Essay / March 2017 / Nick Brennan

The American Dream

nick

 1

It cannot be crushed. It can be achieved by all, all of those who meet certain requirements. Indestructible, inspirational, personal, yet internationally desired. It comes at a price; there is no standard price. Some are born with it, sparkling in their bright eyes. Some are born with it, already completed by their parents, or their parent’s parents. It comes neatly packaged in a white picket fence, with a lush, green grass bow. I have searched for it. I have shuffled down the aisles of Walmart, but it was not there. I could have sworn I saw it on the top shelves at Costco. Amazon didn’t have it, either. Perhaps it’s for Prime members only.

2

The American Dream has been shown on television for ages. The happy family, with 3 kids, 2 parents, mom and dad. They’re not perfect, they fight. The dad has a standard job—one—which in our economy couldn’t support the lifestyle of the family. They own a house with a white picket fence and a lush, green lawn. Surrounded by neighbors, with one minority family next door. The wife, also known as mom, is attractive. The husband, also known as dad, is relatively unattractive. The parents fight, but they remain together and happy, despite modern statistics that say they won’t. But that’s the American Dream. Holding on by a thread, quickly falling away based on the statics that surround it. I pulled on the loose thread from the expensive sweater, and it all fell apart, to just a string on the floor.

3

American Dream starter kit, free for all. Pop out the plastic pieces, pop out the brick walls and hardwood floors. Pop out the windows, pop out the curtains for blocking the prying eyes. The eyes that want to know how you achieved the American Dream, the eyes that want nothing more than to tear you down. Pop out the chlorine-filled pool and the garden; it gives the wife something to do. Pop out the roof and chimney, protect yourself from the harsh weather, the same weather that thousands of others suffer through every day, the curtains luckily block that out, too. Pop out the kitchen fridge, always stocked with food. Pop out the garage fridge, always stocked with booze. Pop out the mailbox for when someone gives a damn enough to write to you. Pop out the white, privacy fence to remind them that you don’t give a damn about them.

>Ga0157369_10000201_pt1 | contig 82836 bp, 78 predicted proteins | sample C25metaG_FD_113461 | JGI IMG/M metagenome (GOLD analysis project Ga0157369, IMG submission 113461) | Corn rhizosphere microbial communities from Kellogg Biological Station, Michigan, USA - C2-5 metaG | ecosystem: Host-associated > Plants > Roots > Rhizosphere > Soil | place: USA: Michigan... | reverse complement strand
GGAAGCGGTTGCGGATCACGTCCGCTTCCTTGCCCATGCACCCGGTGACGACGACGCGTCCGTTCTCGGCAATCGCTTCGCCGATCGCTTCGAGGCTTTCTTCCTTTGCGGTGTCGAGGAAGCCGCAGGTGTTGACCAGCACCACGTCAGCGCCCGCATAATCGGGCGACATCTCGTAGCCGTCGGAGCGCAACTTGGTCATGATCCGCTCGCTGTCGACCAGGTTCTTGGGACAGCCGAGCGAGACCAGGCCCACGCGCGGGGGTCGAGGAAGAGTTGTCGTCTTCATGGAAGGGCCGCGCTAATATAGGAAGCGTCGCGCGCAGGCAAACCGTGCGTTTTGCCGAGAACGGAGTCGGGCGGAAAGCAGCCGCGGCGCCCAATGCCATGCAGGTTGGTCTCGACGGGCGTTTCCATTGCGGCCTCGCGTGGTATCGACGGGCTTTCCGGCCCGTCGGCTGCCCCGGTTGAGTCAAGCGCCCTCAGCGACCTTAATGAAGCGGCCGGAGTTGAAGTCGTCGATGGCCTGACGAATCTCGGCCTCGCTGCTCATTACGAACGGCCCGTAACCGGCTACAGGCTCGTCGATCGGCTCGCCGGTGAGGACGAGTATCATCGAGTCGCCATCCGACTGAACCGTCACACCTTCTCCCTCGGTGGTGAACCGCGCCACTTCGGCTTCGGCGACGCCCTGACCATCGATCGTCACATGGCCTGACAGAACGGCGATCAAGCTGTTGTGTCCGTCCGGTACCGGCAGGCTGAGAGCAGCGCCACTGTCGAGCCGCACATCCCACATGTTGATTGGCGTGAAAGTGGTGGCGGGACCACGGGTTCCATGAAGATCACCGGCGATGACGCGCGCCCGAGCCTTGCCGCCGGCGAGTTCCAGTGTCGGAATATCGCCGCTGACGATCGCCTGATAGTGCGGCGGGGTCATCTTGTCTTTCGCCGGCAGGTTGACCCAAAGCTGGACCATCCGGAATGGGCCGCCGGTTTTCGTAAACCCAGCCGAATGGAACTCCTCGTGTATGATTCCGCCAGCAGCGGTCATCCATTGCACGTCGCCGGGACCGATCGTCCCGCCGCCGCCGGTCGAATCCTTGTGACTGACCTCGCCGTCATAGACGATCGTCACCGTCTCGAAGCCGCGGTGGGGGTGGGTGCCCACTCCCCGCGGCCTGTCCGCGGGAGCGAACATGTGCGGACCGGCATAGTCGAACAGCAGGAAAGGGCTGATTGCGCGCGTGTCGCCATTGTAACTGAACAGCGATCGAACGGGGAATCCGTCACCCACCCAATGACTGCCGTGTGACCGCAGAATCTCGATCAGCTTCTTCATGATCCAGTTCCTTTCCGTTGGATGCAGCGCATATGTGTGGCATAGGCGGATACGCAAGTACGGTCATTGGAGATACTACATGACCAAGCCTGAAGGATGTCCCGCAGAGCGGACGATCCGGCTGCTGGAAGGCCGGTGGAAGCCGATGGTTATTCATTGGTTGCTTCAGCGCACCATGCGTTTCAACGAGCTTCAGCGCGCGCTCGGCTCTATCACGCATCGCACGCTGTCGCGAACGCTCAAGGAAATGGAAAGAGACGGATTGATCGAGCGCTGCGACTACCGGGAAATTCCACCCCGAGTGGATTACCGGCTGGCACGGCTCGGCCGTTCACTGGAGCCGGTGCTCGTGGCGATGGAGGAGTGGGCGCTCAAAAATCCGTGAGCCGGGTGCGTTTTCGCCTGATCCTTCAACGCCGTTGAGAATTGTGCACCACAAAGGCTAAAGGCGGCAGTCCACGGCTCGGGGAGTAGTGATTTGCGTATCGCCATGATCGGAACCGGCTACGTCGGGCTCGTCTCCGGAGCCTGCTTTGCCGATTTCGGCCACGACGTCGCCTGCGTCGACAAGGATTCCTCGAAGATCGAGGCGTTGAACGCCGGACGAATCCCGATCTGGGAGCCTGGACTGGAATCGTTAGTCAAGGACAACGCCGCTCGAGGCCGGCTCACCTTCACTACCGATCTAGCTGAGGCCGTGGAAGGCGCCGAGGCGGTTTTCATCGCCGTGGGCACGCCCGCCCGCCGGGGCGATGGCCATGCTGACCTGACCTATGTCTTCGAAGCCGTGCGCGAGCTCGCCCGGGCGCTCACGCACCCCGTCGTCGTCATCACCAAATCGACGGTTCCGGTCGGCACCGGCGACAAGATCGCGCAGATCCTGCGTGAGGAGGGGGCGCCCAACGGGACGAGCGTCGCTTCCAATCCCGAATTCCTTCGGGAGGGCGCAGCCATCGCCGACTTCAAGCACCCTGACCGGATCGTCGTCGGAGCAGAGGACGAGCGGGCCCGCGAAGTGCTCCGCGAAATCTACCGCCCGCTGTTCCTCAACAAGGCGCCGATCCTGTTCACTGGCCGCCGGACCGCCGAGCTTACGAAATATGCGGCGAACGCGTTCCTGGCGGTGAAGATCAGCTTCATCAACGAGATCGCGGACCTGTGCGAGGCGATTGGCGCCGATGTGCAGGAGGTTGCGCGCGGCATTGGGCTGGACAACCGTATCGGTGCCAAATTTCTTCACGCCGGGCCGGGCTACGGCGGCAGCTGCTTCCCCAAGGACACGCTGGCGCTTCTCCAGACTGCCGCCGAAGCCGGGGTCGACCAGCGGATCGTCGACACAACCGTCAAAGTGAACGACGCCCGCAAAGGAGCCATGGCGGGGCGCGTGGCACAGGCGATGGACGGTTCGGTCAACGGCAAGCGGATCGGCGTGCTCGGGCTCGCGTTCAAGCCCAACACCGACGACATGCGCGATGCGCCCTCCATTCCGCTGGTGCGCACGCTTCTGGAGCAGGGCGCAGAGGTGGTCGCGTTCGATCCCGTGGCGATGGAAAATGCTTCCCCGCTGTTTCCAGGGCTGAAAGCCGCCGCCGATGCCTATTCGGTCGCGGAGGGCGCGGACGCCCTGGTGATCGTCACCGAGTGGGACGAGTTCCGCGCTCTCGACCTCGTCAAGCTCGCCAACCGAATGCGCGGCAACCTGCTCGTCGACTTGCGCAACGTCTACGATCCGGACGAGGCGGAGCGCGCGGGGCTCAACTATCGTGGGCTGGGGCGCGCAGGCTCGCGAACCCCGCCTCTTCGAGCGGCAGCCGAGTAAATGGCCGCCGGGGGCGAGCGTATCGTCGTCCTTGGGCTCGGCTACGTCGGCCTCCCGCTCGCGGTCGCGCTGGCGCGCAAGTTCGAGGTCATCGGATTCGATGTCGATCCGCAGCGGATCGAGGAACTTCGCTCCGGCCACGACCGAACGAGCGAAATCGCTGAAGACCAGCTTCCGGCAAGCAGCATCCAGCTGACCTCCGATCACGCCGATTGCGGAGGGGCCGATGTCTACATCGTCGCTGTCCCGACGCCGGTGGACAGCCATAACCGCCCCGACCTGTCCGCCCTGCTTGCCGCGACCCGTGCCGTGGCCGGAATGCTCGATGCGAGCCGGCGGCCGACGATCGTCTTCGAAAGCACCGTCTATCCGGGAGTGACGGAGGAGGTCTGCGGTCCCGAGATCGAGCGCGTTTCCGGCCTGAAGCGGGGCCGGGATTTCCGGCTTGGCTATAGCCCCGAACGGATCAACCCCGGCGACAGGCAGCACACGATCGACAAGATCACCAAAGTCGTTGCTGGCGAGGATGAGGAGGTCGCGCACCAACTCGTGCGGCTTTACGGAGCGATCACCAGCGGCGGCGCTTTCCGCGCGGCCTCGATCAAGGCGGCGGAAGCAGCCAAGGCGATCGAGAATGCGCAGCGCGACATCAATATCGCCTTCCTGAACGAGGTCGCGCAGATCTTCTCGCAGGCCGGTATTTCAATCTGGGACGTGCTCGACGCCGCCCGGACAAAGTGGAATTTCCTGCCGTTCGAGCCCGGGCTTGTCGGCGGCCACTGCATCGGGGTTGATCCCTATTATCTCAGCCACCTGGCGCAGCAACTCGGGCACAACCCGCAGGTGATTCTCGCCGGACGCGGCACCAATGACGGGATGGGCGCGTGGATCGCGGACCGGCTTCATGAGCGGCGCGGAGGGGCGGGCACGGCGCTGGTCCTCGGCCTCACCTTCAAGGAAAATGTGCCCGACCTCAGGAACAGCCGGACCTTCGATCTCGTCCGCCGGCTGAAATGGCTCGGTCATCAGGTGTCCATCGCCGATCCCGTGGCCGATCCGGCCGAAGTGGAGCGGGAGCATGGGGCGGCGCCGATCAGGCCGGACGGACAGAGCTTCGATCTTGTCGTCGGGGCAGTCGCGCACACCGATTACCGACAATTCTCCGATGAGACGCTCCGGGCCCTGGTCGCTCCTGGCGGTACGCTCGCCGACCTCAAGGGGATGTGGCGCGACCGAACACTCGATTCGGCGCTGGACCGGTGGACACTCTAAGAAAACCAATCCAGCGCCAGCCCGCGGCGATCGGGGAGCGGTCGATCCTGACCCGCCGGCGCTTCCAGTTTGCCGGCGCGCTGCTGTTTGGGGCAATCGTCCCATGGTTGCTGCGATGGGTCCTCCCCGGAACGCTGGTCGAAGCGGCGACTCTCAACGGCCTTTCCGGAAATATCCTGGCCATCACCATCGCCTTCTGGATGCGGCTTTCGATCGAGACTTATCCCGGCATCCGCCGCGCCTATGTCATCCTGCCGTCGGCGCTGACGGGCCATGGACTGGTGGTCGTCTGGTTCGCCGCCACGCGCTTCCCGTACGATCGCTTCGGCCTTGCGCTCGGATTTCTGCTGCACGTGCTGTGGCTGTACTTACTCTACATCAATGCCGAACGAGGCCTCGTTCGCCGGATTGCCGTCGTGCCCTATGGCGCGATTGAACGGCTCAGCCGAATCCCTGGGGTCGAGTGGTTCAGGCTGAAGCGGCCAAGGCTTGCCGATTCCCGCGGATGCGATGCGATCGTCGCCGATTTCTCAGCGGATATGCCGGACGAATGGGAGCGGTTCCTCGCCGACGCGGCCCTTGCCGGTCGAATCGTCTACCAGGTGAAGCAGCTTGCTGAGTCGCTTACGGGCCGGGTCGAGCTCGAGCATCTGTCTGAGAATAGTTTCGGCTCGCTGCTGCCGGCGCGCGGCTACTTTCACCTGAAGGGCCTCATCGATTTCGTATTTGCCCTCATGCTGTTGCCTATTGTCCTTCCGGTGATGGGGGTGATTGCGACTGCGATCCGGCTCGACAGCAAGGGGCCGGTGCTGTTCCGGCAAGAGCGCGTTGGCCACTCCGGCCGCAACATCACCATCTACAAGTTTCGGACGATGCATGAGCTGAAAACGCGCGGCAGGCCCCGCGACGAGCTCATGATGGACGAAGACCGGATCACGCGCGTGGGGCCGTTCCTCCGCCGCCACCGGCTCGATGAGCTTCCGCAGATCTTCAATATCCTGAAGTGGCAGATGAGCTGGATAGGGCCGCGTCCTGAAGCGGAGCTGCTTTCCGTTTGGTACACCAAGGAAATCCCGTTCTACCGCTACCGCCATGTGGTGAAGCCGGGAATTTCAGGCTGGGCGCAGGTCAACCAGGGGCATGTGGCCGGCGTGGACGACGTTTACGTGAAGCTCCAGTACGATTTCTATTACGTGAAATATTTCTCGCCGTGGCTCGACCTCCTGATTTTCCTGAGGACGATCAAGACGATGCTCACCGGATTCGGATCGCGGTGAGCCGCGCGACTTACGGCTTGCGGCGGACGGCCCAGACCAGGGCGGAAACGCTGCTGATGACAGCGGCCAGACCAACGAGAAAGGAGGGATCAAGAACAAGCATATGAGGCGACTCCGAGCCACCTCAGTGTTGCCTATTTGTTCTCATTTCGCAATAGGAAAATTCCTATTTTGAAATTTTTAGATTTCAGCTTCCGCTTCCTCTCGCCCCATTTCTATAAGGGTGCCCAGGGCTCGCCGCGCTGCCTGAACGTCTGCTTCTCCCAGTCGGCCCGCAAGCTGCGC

4

My dad worked every day. He would leave the house at 5 and return at 6. Sometimes even later. He worked hard for the cars in our driveway, for the food on our table, for the roof over our heads, for the nice clothes that we wore to school every day. He would sit at the head of the table and say grace. Someone who looked into the house might think it was perfect, but in the end, we still had curtains in our windows. Despite all this, no one was content with what they had. We wanted more, surrounded by neighbors with nicer cars, bigger houses, and country club memberships. I can stay for your senior year, he said, or I can take the job. Is the American Dream about the family inside the house or the size of the house? He took the job on my orders. Now we have nicer cars, a bigger house, and a country club membership. But my father isn’t content, and neither is the rest of the family. There is still more American dreaming to do.

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